“I know I have to dumb down my website,” a business owner told us. He had built his own website, and it contained some good information. We had some suggestions for ways to make the site communicate better with search engines and perhaps also with prospective customers.
Dumbing down wasn’t actually what we had in mind. However, I could see where he was coming from. The highly technical language on his homepage was not, we felt, what people would type into the search box at Google. We also thought that his site visitors might not actually be staying to read all the good stuff he had on his website.
Does that mean it has to be dumbed down? I certainly wouldn’t put it that way. Clear, strategic, and responsive to the needs of your visitors doesn’t equal dumb.
Here’s another way to look at it:
You need to communicate with robots
Before you even get a chance to share your knowledge with human visitors, you have to make it clear enough to search engines that they’ll offer the site to people. If you’re offering geothermal heat pumps, “high efficiency home comfort systems” isn’t really a smarter way to put it — but it’s harder for search engines to figure out.
Think about what people might type into a search box when they need what you have to offer. You might offer arthrocentesis or synovial fluid aspiration, but we’re willing to bet that “arthrocentesis” is not the first Google search people make when they are going to end up needing your services.
Again, going with “joint pain” for the first keyword you work on is not dumb. It’s not even dumbing down your description of your services. It’s just using terms your clients and the search engines will recognize. You honestly can’t expect an algorithm, however, artificially intelligent, to see “joint pain” and think “arthrocentesis” when considering what page to show the searcher.
You need to answer “Am I in the right place?” before you answer anything else
Visitors who reach your website via search will spend a few seconds (5-12, typically) deciding whether they’re in the right place before they settle in to read what you have to say. That means that you have to show what you offer immediately. Your homepage is greeting visitors, offering them a seat, maybe giving them a cup of coffee — not dumb, but different from meeting them at the door with a disquisition.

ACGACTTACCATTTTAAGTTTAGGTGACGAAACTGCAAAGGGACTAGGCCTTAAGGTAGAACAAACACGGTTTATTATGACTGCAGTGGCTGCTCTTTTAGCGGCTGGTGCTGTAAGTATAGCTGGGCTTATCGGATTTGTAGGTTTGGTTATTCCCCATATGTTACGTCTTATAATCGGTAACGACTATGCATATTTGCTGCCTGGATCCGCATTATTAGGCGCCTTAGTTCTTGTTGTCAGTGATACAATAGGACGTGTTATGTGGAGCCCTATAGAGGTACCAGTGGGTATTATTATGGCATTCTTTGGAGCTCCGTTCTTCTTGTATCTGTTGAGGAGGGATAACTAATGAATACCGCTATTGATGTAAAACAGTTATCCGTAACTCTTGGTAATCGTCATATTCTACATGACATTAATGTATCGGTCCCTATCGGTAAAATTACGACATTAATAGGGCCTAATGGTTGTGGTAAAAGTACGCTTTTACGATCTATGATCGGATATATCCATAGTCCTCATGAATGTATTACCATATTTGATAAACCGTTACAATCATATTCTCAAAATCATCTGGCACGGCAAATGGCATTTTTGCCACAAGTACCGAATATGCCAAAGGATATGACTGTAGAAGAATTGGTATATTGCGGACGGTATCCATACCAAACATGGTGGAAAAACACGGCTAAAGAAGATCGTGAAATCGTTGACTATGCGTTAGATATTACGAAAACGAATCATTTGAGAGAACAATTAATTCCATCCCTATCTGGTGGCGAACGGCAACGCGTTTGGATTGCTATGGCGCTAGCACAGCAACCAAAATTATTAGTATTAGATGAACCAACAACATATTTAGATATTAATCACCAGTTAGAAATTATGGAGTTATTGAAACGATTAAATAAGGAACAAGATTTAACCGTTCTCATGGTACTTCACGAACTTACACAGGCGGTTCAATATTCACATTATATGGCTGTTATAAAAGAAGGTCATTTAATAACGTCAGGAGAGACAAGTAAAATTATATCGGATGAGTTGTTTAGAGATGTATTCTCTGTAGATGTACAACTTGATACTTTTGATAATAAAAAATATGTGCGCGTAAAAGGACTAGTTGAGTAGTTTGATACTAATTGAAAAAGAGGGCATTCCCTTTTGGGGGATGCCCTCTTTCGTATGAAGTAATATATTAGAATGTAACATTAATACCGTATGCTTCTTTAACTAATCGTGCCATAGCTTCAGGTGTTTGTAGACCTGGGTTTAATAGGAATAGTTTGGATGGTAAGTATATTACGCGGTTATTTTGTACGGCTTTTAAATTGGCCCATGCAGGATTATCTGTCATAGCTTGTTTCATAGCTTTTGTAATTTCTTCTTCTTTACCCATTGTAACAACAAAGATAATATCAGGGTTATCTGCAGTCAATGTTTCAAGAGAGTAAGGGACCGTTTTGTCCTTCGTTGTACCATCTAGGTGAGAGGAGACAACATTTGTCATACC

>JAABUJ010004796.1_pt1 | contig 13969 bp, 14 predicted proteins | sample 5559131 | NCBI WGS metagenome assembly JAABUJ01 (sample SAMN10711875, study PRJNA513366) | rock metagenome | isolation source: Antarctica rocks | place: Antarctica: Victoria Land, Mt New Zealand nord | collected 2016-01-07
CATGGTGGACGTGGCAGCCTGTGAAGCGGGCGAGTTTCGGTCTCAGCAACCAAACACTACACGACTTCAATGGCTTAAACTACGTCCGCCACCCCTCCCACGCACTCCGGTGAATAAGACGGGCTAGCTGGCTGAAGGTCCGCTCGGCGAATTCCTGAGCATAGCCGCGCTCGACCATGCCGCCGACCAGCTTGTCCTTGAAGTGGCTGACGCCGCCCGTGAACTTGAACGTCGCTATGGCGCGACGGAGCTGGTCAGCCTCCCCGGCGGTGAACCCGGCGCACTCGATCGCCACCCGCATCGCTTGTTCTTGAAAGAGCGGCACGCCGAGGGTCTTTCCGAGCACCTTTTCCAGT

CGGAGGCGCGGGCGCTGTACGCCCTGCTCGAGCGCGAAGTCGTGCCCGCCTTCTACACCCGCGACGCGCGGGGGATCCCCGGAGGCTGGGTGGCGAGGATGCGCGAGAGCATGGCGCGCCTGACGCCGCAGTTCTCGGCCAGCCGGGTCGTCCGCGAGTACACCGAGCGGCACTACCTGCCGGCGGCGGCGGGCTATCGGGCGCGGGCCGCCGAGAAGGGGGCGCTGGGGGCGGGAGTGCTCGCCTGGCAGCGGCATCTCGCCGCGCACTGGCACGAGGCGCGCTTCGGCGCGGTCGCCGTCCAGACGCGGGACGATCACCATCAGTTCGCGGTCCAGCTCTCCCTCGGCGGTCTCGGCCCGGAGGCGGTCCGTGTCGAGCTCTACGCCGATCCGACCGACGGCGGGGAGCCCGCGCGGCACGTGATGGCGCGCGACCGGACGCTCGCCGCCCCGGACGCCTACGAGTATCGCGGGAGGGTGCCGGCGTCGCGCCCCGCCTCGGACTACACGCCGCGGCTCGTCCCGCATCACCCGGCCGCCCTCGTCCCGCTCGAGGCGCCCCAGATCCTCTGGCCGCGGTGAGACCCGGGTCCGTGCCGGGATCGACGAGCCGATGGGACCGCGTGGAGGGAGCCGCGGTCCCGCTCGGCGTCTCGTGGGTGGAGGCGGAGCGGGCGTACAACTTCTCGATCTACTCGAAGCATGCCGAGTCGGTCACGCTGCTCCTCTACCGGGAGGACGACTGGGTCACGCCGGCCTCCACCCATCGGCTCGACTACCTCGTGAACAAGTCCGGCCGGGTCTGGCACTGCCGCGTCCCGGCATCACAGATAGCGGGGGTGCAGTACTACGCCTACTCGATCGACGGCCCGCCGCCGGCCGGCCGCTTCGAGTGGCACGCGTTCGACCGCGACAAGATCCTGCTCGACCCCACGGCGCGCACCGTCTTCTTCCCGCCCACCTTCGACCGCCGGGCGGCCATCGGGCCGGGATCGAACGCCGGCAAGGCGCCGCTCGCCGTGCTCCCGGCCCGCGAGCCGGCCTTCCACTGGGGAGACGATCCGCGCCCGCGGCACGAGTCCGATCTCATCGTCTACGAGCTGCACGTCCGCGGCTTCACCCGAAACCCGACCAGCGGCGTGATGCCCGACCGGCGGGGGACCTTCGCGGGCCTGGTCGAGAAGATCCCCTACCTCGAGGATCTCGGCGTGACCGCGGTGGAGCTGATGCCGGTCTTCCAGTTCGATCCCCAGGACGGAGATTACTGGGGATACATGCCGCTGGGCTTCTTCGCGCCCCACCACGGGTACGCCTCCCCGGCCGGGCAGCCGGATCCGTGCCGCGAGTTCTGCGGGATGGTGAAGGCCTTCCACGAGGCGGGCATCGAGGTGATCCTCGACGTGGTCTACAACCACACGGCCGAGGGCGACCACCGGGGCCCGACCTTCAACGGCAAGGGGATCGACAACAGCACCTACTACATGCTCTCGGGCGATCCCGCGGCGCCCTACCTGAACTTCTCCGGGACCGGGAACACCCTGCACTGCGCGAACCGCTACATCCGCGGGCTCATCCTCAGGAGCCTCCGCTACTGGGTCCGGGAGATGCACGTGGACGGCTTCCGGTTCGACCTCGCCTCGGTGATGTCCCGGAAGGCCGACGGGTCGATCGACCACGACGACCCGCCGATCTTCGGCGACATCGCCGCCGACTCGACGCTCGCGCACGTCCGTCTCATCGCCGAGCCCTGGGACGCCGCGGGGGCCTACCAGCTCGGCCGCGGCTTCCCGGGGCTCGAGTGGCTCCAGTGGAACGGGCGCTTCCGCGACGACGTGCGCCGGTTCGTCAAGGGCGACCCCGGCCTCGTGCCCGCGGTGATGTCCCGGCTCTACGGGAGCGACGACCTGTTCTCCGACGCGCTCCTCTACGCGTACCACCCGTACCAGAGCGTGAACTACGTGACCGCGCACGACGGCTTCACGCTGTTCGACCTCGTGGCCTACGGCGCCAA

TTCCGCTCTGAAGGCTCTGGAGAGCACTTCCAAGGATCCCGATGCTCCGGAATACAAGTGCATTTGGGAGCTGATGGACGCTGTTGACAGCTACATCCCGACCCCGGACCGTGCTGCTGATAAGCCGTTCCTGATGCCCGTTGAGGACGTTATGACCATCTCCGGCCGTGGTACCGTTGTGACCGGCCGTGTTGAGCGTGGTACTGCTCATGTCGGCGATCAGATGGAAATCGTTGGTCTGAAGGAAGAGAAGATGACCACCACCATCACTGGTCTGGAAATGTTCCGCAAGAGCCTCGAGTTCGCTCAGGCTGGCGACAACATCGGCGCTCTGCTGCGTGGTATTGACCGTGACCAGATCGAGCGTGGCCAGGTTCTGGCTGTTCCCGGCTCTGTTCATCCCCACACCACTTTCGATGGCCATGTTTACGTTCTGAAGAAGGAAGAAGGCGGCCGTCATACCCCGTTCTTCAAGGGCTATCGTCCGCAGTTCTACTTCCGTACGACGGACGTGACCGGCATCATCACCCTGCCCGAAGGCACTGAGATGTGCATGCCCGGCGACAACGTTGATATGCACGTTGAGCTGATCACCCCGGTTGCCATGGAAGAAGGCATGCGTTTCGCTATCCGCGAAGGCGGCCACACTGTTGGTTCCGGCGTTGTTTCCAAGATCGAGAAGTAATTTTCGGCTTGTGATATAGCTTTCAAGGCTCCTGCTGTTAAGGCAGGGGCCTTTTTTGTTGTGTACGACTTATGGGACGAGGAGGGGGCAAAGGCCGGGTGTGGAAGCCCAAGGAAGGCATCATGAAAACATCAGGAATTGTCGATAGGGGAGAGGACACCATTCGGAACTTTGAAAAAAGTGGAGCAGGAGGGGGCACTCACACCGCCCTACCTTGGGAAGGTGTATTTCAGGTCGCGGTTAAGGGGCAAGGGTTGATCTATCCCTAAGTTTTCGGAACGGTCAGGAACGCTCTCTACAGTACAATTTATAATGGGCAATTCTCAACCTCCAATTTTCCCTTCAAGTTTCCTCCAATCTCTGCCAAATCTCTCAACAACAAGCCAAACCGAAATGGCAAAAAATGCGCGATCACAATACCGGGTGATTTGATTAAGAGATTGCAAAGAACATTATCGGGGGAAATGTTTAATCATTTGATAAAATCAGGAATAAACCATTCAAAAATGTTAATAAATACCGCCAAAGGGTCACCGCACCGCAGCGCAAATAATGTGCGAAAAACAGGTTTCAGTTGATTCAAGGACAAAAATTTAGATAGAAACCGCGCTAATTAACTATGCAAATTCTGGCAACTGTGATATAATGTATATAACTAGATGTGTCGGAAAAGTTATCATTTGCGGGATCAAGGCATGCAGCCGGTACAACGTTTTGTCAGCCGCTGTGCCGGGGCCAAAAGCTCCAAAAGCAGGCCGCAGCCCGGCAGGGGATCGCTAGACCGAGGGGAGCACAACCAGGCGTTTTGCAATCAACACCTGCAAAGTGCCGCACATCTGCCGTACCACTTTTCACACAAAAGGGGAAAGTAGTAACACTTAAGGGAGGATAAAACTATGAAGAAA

When it comes to health and wellness, we know that people usually lead with a problem. The Mayo Clinic offers 33 different causes for fatigue, including jet lag and cancer. Chances are good that people suffering from all 33 of those conditions will start a search for a solution by typing in something like “Why am I tired all the time?”
The landing page they reach at your website — if you have the solution to one or more of those problems — should make it clear immediately whether you have something to prevent jet lag or support for cancer screening.
You need to provide plenty of the information your visitors want
Give your visitors what they want: your knowledge and expertise. Whether it’s knowledge about the new shoe styles or about the relative safety of competing hip replacement devices, make sure they can find their way to the things they want to know. Your navigation and site search tools should lead people to their destinations quickly without requiring them to read through lots of varied information to find the answer to their questions.
Organize and present your information to your visitors in ways that will be useful to them. Make sure, too, that your website does its job for your company as well by offering your goods and services to visitors along with that useful information.
Then your content can be as smart, sharp, clever, and even erudite as you want…and as your visitors need.